2011-08-19 / Columnists


Early on the morning of September 11, the Friends of Tribute Park will unveil the park’s latest feature – a piece of steel from the World Trade Center. The steel has been housed at JFK Airport since shortly after the 2001 terrorist attack. Tribute Park, on Beach 116 Street, will be the first city park in New York to host a piece of the WTC steel.

The new Far Rockaway East Park on Seagirt Boulevard between Beach 11 Street and Beach 17 Street is taking shape and portions of the new park will open in October. It is a beautiful facility, with playgrounds, a skate park, a concert venue and lots of basketball courts. It will be a welcome addition to the Far Rockaway community.

We believed that now that Audrey Pheffer is the Queens County Clerk, supposedly a non-political position, that she could not endorse candidates. We found, however, that there is no law stating that she can’t get involved in partisan politics. There have been some complaints that her explicit endorsements of candidate Y. Phillip Goldfeder for her Assembly seat might somehow be illegal, so we’re just clarifying the issue.

After reading an editorial in The Wave a few weeks ago urging that the city bring back technical-vocational high schools, we got a call from Grady High School in Coney Island, Brooklyn, saying that the school is alive and well and looking for Rockaway students that would like to pursue a vocational career. The high school offers many career-oriented, hands-on programs, such as auto shop, culinary arts, computer technology and construction/ electrical, and heating/cooling, programs that lead to good jobs and much-needed skills.

After eight years as the acting chief of staff for City Councilman James Sanders Jr., Donovan Richards has been promoted to the chief of staff position. It is widely believed that Richards will inherit the Council spot once Sanders is term-limited in two years.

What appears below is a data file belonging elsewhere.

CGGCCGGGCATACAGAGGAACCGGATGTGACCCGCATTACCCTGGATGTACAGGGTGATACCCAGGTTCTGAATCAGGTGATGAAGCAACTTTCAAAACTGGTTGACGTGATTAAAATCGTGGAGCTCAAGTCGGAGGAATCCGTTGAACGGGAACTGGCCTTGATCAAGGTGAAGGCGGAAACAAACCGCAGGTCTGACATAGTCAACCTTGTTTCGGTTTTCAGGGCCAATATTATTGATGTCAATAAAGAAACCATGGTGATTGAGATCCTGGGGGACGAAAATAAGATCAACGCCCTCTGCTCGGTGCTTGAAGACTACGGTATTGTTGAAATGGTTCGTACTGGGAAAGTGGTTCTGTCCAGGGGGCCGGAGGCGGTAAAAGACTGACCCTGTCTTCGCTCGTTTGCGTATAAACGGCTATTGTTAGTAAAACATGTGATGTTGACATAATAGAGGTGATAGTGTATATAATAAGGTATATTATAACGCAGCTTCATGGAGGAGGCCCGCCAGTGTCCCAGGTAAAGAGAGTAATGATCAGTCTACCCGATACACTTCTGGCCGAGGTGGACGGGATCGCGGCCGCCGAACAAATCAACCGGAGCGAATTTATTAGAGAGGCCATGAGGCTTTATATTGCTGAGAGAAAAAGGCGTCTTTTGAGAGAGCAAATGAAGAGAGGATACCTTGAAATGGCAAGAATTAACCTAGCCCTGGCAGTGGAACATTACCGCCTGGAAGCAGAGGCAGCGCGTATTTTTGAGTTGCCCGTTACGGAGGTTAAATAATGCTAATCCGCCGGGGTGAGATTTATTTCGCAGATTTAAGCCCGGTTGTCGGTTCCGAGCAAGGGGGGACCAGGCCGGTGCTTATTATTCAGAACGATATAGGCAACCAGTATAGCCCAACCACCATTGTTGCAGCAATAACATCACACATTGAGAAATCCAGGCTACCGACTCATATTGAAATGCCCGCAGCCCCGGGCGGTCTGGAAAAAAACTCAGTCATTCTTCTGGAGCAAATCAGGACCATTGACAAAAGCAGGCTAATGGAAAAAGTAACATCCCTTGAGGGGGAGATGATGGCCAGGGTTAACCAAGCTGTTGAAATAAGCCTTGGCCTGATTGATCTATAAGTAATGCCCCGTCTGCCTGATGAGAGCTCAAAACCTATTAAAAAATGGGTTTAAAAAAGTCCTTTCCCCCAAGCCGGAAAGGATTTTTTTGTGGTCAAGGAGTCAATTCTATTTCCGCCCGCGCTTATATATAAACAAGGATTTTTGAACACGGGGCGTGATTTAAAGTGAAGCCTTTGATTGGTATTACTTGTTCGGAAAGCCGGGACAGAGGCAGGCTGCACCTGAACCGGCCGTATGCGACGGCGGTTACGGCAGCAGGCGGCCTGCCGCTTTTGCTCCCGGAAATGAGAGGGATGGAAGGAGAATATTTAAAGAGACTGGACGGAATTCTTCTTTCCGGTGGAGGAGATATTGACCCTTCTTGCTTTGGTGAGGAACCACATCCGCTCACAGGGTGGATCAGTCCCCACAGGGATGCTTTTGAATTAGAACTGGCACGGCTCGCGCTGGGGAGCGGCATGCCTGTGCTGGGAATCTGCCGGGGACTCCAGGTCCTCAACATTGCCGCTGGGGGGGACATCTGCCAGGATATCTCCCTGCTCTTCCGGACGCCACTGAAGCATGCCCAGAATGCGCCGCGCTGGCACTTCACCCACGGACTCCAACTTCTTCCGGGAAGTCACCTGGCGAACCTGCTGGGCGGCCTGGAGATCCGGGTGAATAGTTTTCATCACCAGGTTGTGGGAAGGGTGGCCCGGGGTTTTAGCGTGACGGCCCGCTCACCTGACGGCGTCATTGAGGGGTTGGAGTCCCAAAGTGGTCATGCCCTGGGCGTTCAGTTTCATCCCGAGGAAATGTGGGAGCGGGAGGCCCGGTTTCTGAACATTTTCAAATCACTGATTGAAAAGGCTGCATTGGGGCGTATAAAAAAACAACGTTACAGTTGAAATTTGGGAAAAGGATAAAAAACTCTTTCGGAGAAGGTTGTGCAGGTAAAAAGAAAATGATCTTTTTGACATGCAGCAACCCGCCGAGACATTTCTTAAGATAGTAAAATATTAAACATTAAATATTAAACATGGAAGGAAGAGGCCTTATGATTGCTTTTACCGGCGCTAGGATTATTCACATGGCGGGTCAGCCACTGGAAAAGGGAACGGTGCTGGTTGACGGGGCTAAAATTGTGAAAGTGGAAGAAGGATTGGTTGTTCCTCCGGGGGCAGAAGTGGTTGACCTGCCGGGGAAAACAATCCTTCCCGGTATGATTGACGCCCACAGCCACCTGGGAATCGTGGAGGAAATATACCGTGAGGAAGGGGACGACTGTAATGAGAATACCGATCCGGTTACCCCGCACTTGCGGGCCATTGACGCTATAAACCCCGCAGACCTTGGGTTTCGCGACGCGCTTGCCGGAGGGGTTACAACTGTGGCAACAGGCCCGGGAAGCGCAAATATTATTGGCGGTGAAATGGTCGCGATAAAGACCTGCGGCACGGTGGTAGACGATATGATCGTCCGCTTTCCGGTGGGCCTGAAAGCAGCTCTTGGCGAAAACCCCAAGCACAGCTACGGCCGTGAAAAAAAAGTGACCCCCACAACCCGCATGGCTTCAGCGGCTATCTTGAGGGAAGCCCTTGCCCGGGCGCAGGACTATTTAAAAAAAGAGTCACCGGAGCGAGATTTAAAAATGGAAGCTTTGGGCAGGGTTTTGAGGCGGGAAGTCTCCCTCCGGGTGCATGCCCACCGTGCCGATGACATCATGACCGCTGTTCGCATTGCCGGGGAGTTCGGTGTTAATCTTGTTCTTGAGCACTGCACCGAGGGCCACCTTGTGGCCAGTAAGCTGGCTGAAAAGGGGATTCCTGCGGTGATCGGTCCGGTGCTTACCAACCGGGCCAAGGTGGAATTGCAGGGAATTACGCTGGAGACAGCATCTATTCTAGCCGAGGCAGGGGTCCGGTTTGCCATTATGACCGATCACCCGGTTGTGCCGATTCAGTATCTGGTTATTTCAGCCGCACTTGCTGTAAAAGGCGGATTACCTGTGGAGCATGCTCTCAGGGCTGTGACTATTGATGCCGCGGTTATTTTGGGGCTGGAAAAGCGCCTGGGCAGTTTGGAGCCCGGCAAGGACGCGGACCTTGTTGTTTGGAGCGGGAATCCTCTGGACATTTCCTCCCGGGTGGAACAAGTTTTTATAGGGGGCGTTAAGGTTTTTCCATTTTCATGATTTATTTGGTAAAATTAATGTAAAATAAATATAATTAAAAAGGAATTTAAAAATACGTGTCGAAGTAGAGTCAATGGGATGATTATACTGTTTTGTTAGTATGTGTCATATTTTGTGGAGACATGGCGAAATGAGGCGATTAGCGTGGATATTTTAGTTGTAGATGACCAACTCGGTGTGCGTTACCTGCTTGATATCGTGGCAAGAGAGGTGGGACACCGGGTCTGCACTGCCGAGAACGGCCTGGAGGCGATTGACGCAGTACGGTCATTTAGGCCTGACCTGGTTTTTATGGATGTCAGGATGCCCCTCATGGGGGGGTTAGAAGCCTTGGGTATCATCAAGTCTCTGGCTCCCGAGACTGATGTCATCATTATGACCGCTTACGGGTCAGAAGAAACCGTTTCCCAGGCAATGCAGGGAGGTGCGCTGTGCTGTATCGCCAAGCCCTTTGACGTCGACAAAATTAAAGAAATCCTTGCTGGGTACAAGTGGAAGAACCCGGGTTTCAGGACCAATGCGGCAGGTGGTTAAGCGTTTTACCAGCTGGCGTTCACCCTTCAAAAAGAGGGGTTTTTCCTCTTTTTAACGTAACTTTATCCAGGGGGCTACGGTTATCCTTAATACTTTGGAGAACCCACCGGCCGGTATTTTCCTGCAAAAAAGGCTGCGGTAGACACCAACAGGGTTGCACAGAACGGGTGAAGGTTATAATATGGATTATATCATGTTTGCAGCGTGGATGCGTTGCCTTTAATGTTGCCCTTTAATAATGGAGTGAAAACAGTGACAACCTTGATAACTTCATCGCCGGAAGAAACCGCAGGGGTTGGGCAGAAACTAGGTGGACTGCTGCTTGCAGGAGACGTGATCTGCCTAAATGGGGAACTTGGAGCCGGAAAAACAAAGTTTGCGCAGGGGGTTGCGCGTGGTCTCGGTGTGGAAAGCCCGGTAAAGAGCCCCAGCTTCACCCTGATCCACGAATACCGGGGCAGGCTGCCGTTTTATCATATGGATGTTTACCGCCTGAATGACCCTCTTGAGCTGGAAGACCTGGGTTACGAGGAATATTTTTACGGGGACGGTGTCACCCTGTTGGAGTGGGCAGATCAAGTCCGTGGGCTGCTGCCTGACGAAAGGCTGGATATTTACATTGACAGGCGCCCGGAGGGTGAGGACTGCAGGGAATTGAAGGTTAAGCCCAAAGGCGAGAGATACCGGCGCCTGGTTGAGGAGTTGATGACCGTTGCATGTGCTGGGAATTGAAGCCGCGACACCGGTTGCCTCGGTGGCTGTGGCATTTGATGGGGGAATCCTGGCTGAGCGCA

The bedbug problem at the Surfside complex in Rockaway Park may be far more widespread than we first believed. Ever since the story about the bedbug infestation broke in last week’s paper, we have been told of several more cases. Judging by the poll results, it looks as if the Democratic Party bosses might have shot themselves in the foot once again by giving the nod to David Weprin to run for Tony Weiner’s seat. Those polls show a statistical dead heat between Weprin, the political insider, and Bob Turner, the Breezy Point businessman, who is pointedly a political outsider.

Now that the House Ethics Committee has found that Congressman Gregory Meeks broke House rules by taking a $40,000 loan from a supporter and not reporting it on his financial disclosure papers for three years, the House will take up the question of punishment. That’s just another problem for Meeks, who is under investigation by both state and federal authorities for several other transgressions.

When a team of officials from a number of city agencies went into the Rockaway Park Hotel on Beach 116 Street for a long inspection, they found more than a dozen violations, we were told by a person on the team, but not enough to close it down. The problems are not in the building, but on the street, where residents of the facility have taken to aggressive panhandling and even crime, making shoppers very uncomfortable and keeping them from coming to the vital shopping street.

In a recent Marist Poll, more than 70 percent of American voters say that the government – the President and Congress – are incapable of leading the nation out of the financial crisis that it faces. “There is a crisis of confidence,” one of the poll officials said. A large percentage of those polled believed that it would be best to clean house of all of our federal leaders and start all over again. If that’s not a ringing indictment, we’ve never heard one.

John Cori, the head of the new “Friends of Rockaway Beach” group says that he would like to clarify his opinion about the U.S. Army Corps of Engineers. “They have been very helpful and accommodating to the group,” Cori says. “They have answered all of my questions and have passed along as much information as possible. Their help has allowed us to pass up-to-date information to the people of Rockaway.”

Mayor Michael Bloomberg has ordered that city agencies not ask about a criminal background on the initial application for city jobs. The applicants, the mayor has ordered, cannot be asked about a criminal record until they have made it through the interview process. “I believe that as long as you served your time and stayed clean, and the crime is not related to the job you’re seeking or a threat to public safety, you deserve a second chance just like everyone else,” the mayor said in announcing the new procedure. The move was part of the mayor’s initiative to boost the prospects of unemployed black and Latino men, including those who have had a brush with the law.

The Board of Regents has hired 13 research fellows at $180,000 each to insure that the federal regs are followed. Six of the 11 have never taught; five others have a total of 10 years classroom experience. Why not some experienced people?

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